Prayer Request Monopoly


The evening is here and people are filing into the room to join you for your weekly small group meeting. There is some small talk, a few jokes exchanged as you finish setting up, and finally you call the group to order. It’s pretty simple, really. You welcome everyone, perhaps ask about how the week is going, then you ask the question that many small group leaders dread (for all the wrong reasons).

“Does anyone have any prayer requests this week?”

Small group leaders cringe because this question leads to one of two possible outcomes. Either there is no one in the group who feels comfortable enough sharing prayer requests out loud which can lead to an uncomfortable silence, or there are a couple of people in the group who monopolize this time to share every tiny, insignificant detail (and sometimes force the group down rabbit trails), and before you know it your hour is up and all you did was field prayer requests and rush the lesson and discussion into 5 minutes. And you don’t want to cut out prayer requests, especially if someone genuinely is seeking to be lifted up by their brothers and sisters, or crying out for real healing.

Is there a better way?

There can be. In fact, there are a couple of options.

The first option is to simply move your prayer time to the end of the evening. This allows you to get through your lesson and discussion without trying to rush, and still allows you to engage each other in prayer. The drawback to this option is that you push group prayer to the end of the evening, and in some cases it could be relegated to little more than an afterthought for your group.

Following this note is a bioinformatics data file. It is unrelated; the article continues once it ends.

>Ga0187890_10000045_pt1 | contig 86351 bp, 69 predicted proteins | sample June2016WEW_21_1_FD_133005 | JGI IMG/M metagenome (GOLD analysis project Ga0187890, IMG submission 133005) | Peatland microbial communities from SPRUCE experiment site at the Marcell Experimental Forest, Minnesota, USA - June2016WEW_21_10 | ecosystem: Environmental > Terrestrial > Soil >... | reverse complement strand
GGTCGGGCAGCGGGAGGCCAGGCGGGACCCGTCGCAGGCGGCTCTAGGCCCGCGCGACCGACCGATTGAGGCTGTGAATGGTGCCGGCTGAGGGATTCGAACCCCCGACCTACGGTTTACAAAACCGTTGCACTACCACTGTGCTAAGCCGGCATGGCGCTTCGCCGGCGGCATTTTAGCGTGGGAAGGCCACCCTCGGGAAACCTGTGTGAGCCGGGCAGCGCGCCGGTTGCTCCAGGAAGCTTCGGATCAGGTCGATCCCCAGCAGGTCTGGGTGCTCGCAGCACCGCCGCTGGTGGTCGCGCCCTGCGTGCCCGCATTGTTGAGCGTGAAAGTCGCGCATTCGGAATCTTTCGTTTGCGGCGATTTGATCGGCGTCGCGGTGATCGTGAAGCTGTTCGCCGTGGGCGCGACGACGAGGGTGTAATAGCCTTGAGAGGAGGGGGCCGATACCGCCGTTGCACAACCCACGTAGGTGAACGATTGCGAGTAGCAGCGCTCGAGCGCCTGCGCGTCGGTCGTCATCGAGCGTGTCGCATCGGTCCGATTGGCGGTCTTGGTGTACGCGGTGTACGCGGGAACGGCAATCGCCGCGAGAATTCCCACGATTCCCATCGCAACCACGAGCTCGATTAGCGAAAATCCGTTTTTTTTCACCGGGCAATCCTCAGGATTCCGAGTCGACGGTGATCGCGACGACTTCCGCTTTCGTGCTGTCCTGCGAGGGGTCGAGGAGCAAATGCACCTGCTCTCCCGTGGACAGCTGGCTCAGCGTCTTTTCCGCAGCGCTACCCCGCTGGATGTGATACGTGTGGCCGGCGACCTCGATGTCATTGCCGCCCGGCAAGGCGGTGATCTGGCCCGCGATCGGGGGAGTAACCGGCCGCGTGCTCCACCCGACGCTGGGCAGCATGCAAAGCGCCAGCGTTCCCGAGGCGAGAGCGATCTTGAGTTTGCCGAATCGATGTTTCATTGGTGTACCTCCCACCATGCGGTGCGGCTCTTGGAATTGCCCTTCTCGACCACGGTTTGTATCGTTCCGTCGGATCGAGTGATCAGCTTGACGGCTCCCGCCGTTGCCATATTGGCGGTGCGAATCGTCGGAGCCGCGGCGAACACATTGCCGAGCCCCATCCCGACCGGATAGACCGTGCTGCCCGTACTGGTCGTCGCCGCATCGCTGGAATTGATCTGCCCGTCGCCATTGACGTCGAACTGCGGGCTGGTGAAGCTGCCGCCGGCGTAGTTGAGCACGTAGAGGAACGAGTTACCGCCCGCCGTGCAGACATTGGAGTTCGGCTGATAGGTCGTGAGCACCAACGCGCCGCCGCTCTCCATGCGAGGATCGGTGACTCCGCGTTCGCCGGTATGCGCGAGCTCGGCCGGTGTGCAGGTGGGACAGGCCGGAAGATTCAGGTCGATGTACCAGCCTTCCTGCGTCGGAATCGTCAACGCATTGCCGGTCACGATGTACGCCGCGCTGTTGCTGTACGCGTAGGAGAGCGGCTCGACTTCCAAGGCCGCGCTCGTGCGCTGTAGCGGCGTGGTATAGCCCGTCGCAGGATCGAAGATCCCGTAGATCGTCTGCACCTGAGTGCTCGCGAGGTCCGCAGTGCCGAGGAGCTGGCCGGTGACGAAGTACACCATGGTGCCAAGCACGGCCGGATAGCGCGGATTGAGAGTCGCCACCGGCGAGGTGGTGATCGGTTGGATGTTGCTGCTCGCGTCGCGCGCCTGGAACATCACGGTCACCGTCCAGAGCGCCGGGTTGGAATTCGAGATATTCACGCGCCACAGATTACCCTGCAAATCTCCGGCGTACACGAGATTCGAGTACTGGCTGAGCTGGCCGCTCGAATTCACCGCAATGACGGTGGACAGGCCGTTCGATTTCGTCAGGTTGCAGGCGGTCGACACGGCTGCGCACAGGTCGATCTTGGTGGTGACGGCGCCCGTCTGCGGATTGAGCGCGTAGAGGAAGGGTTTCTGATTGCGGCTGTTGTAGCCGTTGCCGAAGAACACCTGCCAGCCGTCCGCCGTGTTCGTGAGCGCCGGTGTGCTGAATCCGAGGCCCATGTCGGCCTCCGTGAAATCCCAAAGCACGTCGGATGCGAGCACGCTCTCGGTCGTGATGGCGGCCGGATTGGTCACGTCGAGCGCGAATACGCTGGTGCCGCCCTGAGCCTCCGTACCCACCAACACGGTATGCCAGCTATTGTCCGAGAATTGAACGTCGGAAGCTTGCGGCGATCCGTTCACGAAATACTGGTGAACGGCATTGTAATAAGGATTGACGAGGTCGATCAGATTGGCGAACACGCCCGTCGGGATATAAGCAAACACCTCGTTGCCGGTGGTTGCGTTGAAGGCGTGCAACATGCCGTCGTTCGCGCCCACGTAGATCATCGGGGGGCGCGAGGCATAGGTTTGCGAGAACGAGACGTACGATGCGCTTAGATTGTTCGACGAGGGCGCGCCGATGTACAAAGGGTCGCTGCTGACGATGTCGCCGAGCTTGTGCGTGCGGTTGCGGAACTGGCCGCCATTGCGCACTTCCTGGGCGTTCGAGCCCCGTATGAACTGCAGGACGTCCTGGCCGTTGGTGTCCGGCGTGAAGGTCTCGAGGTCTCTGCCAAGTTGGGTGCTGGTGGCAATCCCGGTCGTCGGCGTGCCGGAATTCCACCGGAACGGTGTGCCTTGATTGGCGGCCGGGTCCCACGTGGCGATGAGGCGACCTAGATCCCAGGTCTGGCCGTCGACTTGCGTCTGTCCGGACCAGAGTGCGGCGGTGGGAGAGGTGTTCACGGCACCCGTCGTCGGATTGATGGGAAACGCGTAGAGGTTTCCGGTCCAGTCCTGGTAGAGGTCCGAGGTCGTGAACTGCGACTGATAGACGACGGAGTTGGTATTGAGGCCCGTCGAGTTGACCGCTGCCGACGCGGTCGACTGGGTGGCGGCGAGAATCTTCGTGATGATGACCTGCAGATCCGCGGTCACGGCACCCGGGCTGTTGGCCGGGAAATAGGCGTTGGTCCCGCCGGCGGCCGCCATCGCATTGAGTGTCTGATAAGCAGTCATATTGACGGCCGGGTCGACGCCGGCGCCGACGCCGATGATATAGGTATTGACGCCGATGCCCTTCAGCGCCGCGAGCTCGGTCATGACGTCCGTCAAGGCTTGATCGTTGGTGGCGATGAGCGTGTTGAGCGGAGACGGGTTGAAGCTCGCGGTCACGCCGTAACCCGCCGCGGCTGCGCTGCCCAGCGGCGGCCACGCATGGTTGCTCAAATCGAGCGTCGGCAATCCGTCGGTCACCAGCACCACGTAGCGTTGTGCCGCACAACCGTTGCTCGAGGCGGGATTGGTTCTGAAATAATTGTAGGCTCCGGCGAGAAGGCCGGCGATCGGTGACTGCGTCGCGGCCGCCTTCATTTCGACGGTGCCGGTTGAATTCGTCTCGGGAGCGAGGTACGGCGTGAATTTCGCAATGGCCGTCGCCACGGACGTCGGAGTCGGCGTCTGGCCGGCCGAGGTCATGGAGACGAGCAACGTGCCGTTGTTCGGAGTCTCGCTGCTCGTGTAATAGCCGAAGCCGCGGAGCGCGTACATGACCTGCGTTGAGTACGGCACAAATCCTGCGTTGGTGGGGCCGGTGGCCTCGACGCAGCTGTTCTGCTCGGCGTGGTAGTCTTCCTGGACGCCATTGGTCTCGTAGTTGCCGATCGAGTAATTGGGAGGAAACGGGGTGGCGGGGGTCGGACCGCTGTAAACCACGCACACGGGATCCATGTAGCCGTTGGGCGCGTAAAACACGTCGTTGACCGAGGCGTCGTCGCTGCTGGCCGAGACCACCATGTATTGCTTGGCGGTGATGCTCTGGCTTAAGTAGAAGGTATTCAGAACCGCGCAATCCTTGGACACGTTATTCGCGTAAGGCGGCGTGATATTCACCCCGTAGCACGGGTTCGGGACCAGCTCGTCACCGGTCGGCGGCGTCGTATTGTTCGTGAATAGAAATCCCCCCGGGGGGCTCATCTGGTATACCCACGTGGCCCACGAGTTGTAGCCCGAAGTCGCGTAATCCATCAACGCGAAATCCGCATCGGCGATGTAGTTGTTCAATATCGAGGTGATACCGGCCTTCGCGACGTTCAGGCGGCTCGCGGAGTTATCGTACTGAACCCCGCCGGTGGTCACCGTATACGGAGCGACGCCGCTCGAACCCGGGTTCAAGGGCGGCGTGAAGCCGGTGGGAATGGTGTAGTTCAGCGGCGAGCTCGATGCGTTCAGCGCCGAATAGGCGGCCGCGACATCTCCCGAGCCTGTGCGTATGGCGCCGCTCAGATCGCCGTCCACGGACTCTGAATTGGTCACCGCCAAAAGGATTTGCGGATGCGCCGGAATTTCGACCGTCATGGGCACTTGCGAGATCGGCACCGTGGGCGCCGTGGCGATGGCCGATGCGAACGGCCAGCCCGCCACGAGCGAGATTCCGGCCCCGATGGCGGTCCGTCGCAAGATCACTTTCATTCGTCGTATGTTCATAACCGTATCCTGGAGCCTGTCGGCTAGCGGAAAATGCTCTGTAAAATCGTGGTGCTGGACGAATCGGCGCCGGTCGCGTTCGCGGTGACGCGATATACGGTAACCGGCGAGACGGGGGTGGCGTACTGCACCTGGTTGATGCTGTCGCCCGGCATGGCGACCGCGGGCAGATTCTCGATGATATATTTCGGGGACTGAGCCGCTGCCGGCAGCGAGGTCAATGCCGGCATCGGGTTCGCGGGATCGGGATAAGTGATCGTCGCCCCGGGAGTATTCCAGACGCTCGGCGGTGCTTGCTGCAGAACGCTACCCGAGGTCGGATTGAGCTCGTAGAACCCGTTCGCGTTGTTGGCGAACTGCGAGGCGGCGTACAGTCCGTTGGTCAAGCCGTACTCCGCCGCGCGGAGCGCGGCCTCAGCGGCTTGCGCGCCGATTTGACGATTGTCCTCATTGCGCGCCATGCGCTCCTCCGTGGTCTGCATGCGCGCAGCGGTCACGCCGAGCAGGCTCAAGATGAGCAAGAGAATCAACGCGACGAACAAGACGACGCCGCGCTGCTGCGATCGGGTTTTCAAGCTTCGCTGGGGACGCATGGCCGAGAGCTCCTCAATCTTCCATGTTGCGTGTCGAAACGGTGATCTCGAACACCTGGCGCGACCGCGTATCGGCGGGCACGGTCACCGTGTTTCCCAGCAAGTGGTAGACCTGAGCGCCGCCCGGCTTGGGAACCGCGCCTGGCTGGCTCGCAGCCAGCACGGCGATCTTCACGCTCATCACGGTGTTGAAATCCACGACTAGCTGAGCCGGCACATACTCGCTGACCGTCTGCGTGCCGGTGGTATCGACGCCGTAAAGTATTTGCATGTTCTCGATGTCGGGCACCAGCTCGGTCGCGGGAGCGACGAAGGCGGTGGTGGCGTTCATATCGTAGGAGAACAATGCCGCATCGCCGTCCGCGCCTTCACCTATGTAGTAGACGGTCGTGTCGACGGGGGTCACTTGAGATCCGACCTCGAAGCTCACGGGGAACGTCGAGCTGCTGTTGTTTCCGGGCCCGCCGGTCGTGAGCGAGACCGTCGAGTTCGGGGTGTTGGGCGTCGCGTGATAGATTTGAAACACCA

The second option would be to collect prayer requests through writing. Each week I pass around a sheet of paper at the beginning of our meeting time to collect requests while I run through announcements, make small talk, or recap on last week’s lesson. Then we can still begin in prayer as a body, and could even pray for specific requests as a group, all without monopolizing our entire evening’s timeslot. Then, when I get home, I e-mail the requests to the group using Facebook and MySpace, asking them to pray for the list throughout the week. This provides a nice streamlining of the request process, and also encourages people to engage in active prayer for their brothers and sisters throughout the week.

Are these methods perfect? By no means, but they do provide you with some alternatives to always struggling to get through the lesson, racing against the clock because one or two people are rambling off their shopping lists for God.

And don’t forget, it would be perfectly acceptable to plug in a regular evening in which all you do is share prayer requests with each other and pray as a group together.

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